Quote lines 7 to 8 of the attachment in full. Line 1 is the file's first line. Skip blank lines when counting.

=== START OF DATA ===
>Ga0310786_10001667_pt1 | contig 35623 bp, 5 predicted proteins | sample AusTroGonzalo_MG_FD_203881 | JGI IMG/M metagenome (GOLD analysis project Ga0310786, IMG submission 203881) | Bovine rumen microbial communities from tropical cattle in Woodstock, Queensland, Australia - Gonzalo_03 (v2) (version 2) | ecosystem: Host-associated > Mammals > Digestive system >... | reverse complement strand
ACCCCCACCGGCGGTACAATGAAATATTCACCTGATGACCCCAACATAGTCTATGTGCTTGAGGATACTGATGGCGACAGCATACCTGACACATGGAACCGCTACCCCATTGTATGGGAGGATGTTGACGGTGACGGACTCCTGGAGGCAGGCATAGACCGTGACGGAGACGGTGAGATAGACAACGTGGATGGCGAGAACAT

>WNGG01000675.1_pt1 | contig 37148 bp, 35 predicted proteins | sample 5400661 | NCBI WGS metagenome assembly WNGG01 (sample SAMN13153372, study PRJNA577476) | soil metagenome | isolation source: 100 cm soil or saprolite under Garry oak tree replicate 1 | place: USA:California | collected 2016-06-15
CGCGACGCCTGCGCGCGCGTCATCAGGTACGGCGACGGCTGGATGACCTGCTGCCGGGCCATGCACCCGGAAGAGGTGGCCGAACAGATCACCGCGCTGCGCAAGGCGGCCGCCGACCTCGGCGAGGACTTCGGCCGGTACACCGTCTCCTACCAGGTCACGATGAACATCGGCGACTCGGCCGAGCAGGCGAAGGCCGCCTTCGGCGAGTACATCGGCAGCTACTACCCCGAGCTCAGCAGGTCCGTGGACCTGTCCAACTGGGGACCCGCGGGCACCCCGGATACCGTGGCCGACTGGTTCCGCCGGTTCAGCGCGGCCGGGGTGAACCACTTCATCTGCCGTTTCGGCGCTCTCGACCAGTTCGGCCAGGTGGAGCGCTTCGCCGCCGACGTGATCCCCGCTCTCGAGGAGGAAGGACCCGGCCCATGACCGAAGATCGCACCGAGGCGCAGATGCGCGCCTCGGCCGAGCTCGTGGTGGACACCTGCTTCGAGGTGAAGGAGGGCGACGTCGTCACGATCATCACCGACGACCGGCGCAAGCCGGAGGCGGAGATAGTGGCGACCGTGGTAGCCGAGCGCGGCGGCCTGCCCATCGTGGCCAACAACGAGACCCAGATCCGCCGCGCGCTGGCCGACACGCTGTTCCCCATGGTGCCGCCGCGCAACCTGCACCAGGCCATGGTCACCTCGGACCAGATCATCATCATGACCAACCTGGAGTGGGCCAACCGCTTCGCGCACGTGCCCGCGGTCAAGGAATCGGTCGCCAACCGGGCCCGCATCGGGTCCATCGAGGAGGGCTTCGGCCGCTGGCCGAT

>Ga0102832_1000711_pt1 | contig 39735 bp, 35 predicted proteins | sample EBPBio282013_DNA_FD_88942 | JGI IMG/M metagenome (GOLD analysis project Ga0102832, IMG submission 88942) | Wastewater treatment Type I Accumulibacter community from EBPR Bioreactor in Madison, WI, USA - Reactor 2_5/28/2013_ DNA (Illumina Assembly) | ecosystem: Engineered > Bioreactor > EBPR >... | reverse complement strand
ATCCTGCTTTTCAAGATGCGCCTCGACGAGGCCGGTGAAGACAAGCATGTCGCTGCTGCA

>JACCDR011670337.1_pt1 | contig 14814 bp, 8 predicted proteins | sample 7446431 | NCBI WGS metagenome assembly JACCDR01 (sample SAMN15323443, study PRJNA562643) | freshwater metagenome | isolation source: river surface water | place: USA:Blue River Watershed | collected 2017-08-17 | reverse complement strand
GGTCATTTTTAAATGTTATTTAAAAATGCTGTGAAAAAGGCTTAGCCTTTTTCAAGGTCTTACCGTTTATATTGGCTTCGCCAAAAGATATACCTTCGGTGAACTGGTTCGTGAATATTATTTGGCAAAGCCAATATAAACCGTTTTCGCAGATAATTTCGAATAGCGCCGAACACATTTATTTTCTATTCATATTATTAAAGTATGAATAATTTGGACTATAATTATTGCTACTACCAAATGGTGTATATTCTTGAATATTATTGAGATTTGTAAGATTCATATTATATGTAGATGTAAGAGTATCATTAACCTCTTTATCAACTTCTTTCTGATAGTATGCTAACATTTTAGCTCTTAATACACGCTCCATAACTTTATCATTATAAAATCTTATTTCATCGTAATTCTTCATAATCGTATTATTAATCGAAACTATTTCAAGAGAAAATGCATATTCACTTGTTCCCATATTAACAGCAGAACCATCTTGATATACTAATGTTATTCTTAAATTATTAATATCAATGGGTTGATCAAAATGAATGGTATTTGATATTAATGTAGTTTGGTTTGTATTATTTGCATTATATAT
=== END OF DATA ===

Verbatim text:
>JACCDR011670337.1_pt1 | contig 14814 bp, 8 predicted proteins | sample 7446431 | NCBI WGS metagenome assembly JACCDR01 (sample SAMN15323443, study PRJNA562643) | freshwater metagenome | isolation source: river surface water | place: USA:Blue River Watershed | collected 2017-08-17 | reverse complement strand
GGTCATTTTTAAATGTTATTTAAAAATGCTGTGAAAAAGGCTTAGCCTTTTTCAAGGTCTTACCGTTTATATTGGCTTCGCCAAAAGATATACCTTCGGTGAACTGGTTCGTGAATATTATTTGGCAAAGCCAATATAAACCGTTTTCGCAGATAATTTCGAATAGCGCCGAACACATTTATTTTCTATTCATATTATTAAAGTATGAATAATTTGGACTATAATTATTGCTACTACCAAATGGTGTATATTCTTGAATATTATTGAGATTTGTAAGATTCATATTATATGTAGATGTAAGAGTATCATTAACCTCTTTATCAACTTCTTTCTGATAGTATGCTAACATTTTAGCTCTTAATACACGCTCCATAACTTTATCATTATAAAATCTTATTTCATCGTAATTCTTCATAATCGTATTATTAATCGAAACTATTTCAAGAGAAAATGCATATTCACTTGTTCCCATATTAACAGCAGAACCATCTTGATATACTAATGTTATTCTTAAATTATTAATATCAATGGGTTGATCAAAATGAATGGTATTTGATATTAATGTAGTTTGGTTTGTATTATTTGCATTATATAT